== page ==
Liquid Gold

Olive Harvest Time Fast Approaching.

Olive OilWe normally pick our Olives in early November. It proves very popular with guests. Some like to join in for an hour or two, others like last year spent three whole days helping out and very grateful we were to. Whether guests help for 10 minutes or three days they all enjoy the trip to the press to see for themselves the process of producing Extra Virgin Olive Oil from fruit they have helped to pick. We have 55 trees and hope to get around a tonne of Olives but it varies from year to year. The yield also varies depending mainly on the water content, a lot of rain before harvest will result in around 1 litre of oil from 25KGs to 1 litre from around 20Kgs of Olives.

We pick the fruit over a three day period, it is important not to leave the Olives any longer than 72 hours before pressing as this increases the acidity of the oil. The fruit is gathered by combing the branches with small plastic rakes so they fall onto large nets spread under the trees, these are then emptied into our trailer for transport to the press.

Olive Picking 2016At the press the Olives are cleaned and separated from any leaves and twigs and then the Olives are “Cold pressed” at around 35º to release the oil from the water. Depending on which press we use either we bottle it ourselves or they do it for us.

It’s not all hard work though. We try to enjoy a nice lunch each day during the picking and when we go to the press we have a nice coffee and tostado while the pressing is taking place followed by a long lunch on the way home.

We still have some availability during the beginning of November if you would like to help while enjoying a break at Finca Arboleda.

Liquid Gold

Spain is the largest olive oil producer in the world, accounting for 44 per cent of the world’s annual supply, and the country’s love affair with the diminutive fruit shows no sign of decline despite new challenges.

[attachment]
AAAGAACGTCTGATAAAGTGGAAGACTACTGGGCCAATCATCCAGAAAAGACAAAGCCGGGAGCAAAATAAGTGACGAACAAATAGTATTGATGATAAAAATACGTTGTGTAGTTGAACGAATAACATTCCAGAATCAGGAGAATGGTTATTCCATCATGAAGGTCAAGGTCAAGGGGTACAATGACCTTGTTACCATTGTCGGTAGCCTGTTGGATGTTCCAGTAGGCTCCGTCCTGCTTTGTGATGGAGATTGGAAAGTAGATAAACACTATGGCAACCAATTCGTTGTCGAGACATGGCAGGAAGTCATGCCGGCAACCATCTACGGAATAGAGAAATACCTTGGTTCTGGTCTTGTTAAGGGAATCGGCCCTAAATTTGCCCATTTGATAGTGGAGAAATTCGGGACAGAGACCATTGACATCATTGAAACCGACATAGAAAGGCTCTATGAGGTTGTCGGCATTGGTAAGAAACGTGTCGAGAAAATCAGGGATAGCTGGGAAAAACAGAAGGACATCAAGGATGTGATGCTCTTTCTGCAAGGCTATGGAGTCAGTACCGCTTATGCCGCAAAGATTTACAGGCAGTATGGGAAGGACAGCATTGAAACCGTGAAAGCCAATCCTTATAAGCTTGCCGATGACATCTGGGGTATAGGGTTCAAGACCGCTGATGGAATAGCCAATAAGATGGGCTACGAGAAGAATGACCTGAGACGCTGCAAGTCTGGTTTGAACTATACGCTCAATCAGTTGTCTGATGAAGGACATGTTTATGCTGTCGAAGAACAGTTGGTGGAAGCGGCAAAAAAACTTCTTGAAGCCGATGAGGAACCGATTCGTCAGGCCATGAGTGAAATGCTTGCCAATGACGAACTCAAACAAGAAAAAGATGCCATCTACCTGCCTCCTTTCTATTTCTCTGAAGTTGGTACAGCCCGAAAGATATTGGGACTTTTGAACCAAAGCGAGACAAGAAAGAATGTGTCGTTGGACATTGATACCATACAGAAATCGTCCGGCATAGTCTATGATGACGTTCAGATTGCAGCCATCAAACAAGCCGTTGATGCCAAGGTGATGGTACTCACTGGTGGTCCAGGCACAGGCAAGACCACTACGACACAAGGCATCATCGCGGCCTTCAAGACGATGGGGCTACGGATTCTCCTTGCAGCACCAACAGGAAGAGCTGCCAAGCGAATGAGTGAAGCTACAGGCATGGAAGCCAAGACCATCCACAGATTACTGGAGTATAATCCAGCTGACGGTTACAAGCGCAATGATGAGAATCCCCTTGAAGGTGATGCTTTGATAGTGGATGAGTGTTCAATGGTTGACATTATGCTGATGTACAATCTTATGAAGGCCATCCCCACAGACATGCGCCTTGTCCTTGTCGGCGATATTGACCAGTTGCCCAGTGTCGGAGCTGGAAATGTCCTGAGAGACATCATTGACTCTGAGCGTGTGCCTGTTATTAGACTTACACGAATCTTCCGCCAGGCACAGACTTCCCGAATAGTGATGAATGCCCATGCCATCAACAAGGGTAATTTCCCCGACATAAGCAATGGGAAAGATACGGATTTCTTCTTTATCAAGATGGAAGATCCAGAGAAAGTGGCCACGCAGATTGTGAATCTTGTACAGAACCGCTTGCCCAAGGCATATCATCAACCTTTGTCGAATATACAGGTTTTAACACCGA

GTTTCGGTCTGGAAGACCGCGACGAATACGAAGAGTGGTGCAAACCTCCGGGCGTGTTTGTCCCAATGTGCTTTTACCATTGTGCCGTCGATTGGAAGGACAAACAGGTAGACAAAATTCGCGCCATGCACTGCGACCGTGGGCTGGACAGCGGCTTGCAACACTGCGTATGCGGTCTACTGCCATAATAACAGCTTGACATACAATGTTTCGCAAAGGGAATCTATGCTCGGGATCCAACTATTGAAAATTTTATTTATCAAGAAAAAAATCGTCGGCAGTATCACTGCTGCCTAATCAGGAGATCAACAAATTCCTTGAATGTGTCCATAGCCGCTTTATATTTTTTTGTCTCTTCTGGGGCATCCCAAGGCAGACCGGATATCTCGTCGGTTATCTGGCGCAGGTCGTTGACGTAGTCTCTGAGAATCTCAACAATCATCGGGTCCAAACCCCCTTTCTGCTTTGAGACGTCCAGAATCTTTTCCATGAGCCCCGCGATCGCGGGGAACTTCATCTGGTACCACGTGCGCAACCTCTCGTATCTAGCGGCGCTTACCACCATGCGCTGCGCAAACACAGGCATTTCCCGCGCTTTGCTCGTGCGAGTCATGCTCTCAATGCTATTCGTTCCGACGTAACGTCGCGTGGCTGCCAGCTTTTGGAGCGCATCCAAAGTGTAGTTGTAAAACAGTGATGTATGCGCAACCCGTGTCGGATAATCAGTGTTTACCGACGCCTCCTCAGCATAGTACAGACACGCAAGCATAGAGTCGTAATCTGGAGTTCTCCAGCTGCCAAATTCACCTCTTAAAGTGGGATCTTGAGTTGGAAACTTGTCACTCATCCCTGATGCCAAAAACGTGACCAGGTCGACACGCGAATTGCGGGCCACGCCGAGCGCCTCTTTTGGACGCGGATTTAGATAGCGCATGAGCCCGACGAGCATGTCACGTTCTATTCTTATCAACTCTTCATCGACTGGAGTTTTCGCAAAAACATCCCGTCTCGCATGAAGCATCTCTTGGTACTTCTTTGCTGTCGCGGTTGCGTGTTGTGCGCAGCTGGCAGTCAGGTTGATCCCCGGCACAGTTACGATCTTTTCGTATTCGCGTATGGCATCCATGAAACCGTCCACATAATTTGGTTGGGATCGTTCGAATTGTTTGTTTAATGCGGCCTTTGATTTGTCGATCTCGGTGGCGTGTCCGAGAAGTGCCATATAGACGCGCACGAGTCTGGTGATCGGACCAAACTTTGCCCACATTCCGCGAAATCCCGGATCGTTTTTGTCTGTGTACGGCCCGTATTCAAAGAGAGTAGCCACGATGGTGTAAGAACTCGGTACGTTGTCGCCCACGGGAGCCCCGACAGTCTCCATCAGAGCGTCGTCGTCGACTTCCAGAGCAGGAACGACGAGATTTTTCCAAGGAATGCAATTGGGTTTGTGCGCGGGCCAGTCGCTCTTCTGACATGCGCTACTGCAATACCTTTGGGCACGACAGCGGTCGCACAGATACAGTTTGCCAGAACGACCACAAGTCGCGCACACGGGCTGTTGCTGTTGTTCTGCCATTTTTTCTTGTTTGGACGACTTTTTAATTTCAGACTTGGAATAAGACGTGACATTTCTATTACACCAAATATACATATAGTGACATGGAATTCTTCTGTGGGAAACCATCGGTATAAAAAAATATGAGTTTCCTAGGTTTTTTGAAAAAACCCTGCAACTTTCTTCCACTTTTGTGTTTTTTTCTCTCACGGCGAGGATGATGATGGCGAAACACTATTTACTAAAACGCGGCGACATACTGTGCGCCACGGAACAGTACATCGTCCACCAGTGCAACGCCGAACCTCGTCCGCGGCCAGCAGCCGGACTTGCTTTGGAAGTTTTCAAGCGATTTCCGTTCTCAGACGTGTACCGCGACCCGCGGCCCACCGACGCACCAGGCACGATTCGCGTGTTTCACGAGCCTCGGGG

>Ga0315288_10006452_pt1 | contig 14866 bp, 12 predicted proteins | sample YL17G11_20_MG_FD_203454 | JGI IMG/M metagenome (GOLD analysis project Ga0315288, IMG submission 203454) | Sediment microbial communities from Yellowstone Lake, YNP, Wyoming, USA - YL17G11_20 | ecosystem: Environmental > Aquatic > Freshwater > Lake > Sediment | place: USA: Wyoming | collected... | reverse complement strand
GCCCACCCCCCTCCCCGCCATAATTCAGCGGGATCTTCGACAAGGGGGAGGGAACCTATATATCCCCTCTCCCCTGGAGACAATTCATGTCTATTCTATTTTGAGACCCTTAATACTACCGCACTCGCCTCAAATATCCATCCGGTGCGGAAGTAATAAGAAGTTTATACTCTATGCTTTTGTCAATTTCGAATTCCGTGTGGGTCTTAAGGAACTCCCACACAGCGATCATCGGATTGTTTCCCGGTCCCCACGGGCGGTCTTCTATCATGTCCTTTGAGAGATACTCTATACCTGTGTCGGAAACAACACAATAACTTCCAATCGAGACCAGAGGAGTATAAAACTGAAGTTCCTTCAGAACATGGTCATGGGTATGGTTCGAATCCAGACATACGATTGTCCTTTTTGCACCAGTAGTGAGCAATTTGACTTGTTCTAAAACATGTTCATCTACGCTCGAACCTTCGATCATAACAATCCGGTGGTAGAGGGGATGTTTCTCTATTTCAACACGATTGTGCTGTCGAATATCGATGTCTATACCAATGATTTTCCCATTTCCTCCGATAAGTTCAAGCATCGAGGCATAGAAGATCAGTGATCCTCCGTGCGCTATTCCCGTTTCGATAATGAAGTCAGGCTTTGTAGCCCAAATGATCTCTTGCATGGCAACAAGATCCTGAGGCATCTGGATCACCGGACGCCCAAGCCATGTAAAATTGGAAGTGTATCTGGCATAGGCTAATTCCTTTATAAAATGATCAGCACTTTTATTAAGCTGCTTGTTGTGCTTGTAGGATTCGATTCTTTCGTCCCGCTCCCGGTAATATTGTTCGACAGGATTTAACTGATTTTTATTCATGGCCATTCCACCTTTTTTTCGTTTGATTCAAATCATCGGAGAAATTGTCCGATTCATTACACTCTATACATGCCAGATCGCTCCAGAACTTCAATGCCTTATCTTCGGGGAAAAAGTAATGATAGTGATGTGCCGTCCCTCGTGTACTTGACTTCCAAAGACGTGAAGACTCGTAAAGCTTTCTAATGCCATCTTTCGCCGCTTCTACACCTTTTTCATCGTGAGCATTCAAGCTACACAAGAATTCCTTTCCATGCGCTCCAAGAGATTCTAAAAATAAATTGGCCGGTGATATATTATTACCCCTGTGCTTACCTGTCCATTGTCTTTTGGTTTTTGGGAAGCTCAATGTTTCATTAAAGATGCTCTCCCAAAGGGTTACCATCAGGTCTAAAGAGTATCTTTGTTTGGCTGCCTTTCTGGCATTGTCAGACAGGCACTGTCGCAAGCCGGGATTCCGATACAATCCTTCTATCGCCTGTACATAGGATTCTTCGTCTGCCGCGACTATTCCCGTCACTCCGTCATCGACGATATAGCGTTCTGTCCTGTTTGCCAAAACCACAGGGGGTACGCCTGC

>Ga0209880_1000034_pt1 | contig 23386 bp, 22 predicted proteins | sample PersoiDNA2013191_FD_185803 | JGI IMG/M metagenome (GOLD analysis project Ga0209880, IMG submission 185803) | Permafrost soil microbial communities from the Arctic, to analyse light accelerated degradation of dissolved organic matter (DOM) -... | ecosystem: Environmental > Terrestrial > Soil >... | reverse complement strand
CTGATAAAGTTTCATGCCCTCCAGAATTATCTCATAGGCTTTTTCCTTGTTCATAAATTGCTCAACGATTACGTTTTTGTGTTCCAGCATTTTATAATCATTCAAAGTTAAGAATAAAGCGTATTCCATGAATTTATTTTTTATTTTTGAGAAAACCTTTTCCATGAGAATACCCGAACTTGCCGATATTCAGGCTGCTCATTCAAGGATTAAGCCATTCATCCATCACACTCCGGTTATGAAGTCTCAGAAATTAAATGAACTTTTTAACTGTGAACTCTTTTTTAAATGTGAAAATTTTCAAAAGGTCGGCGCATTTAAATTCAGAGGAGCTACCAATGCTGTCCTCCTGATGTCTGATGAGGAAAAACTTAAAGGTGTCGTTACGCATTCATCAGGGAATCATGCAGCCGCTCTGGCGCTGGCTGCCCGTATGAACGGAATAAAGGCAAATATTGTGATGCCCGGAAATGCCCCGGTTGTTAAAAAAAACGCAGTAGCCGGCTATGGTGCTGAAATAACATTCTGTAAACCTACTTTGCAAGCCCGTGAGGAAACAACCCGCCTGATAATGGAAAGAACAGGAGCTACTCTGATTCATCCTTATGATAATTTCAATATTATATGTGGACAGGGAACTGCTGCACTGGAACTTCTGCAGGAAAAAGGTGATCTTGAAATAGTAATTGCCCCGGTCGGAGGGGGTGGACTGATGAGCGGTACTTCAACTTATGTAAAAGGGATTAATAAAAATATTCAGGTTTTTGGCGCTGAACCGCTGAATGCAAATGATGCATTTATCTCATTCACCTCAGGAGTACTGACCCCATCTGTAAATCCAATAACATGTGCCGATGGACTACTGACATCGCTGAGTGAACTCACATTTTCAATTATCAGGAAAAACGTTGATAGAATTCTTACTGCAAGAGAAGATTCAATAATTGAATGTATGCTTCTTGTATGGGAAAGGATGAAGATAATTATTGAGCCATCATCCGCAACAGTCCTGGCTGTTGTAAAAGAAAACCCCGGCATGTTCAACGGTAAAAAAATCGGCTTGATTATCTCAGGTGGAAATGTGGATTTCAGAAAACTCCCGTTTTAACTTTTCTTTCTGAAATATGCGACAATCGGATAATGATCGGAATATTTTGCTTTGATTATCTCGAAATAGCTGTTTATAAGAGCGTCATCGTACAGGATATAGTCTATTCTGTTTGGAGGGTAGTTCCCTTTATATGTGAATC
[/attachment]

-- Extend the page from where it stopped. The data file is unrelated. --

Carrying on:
WITH an estimated 340 million olive trees, Spain produces around 1.2 million tonnes of olive oil per year, enough to fill 400 Olympic swimming pools. About 45 per cent of the country’s olive oil is produced in the Andalucian province of Jaen, where olive plantations occupy 590,000 hectares including 66 million trees. These account for a fifth of the global olive oil supply, with the region producing more than the entire country of Italy, the world’s second-largest manufacturer. Olive trees are said to have been introduced to Spain by the Phoenicians almost 3,000 years ago, but it was the Romans who started large-scale production, with the Moors later introducing improved growing methods.

Fruity facts:

  • There are over 100 varieties of olive grown in Spain, but only 24 are regularly used to make oil.
  • Olive trees live on average for 3-600 years, with some of the world’s oldest examples found in Spain. One individual in Tarragona is said to be over 2,000 years old.
  • Despite leading the global production ranking, Spain with 11.3 kilos is runner-up to Greece (12.8 kilos) in terms of per capita consumption.
  • The Spanish word for oil, aceite, is derived from the Arabic word al-zait, which literally translates as ‘olive juice.’
  • There are four types of virgin olive oil, extra virgin, virgin, ordinary virgin and lampante, all of which differ in acidity with extra virgin, the highest grade, having the least.

I found this fun video on YouTube and have promised myself that I will make one this year.

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